Before Lisieux

November in northern France is not the most agreeable month for visiting brocantes and markets.

We find a few dealers in their cold barns, all bunched up in padded jackets, but there is little to inspire. So we drive on a little way to call in on a dealer I’ve been wanting to visit, and park in a wide grassed courtyard with stone barns and stables on two sides. An elderly gentleman comes out, donning his jacket, charmingly rheumy eyed and missing some front teeth. He suggests we look round the stables first. The straw was still in there, with bits of furniture and piles of boxes stacked on top. He told us that he had kept horses until a few years ago, but that was all finished now.

He takes us into his 16th and 17th century limestone manor, and in one room we find linens and glass ware, much to please the eye. An engraving of a Duchess caught my attention. “An 18th century gravure from the chateau over the hill”, he said. “The wife had to sell the chateau when her husband died, but she hated the place. She was happy to get rid of it”.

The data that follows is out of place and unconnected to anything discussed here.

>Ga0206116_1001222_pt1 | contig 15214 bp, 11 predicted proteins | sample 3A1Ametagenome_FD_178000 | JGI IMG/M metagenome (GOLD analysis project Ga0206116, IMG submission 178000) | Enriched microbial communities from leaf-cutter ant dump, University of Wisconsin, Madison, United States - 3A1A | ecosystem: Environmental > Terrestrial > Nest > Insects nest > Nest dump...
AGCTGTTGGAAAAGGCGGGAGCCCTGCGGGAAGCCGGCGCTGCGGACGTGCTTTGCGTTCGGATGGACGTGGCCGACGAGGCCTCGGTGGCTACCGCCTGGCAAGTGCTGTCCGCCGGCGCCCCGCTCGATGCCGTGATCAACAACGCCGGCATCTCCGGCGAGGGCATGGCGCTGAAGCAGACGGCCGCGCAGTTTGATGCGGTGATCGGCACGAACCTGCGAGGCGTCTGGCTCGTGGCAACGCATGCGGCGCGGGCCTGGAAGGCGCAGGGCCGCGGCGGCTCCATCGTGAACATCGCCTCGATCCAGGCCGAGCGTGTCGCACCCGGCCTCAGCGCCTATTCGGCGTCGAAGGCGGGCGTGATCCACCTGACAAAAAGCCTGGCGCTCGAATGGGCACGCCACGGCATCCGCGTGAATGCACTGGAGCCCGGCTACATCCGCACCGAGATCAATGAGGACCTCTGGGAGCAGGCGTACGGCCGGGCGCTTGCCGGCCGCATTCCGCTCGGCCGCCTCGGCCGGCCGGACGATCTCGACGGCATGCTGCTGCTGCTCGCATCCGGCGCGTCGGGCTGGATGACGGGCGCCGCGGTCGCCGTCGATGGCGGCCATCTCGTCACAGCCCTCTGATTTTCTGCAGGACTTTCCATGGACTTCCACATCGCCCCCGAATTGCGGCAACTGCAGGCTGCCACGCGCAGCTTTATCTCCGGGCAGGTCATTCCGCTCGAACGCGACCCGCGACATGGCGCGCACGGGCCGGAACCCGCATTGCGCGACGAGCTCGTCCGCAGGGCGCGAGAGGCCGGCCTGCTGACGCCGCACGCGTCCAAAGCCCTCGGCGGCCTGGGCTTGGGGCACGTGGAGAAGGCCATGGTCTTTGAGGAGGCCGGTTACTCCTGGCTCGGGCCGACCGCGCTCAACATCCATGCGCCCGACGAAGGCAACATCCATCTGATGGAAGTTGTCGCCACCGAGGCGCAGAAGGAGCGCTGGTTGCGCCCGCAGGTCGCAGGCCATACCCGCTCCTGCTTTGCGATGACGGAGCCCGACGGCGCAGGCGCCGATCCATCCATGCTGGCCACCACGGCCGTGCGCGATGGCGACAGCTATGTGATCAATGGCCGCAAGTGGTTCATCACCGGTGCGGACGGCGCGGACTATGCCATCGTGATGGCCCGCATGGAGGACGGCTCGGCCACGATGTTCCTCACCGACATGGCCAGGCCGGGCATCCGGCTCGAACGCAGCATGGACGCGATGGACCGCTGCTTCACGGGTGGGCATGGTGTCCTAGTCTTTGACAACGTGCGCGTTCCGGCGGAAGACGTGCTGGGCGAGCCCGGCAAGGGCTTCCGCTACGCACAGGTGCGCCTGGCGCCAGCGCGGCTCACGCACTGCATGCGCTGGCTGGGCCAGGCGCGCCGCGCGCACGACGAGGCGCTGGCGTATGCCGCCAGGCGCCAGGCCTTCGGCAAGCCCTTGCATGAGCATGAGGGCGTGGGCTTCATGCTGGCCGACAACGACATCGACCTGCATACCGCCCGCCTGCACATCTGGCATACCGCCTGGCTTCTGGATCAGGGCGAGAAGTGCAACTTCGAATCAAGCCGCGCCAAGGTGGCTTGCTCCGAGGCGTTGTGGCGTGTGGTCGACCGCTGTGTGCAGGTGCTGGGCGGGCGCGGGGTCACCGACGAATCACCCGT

He showed us into another room to one side of a dimly lit stone staircase. A white stone fireplace spanned most of one wall. The floor was a mess of earth and broken up stone – a previous owner had been convinced that treasure lay beneath the floor, but had found nothing. We follow Monsieur up another stone staircase into a bedroom with a large box of superbly monogrammed linen sheets and pillowcases, all pristine and in impeccable condition “I don’t bring everyone through into my house” he said, and left us examining each lovely item as another customer arrived in the courtyard. It was dark by the time purchases were wrapped and loaded, and farewells made. An interesting and worthwhile place indeed.

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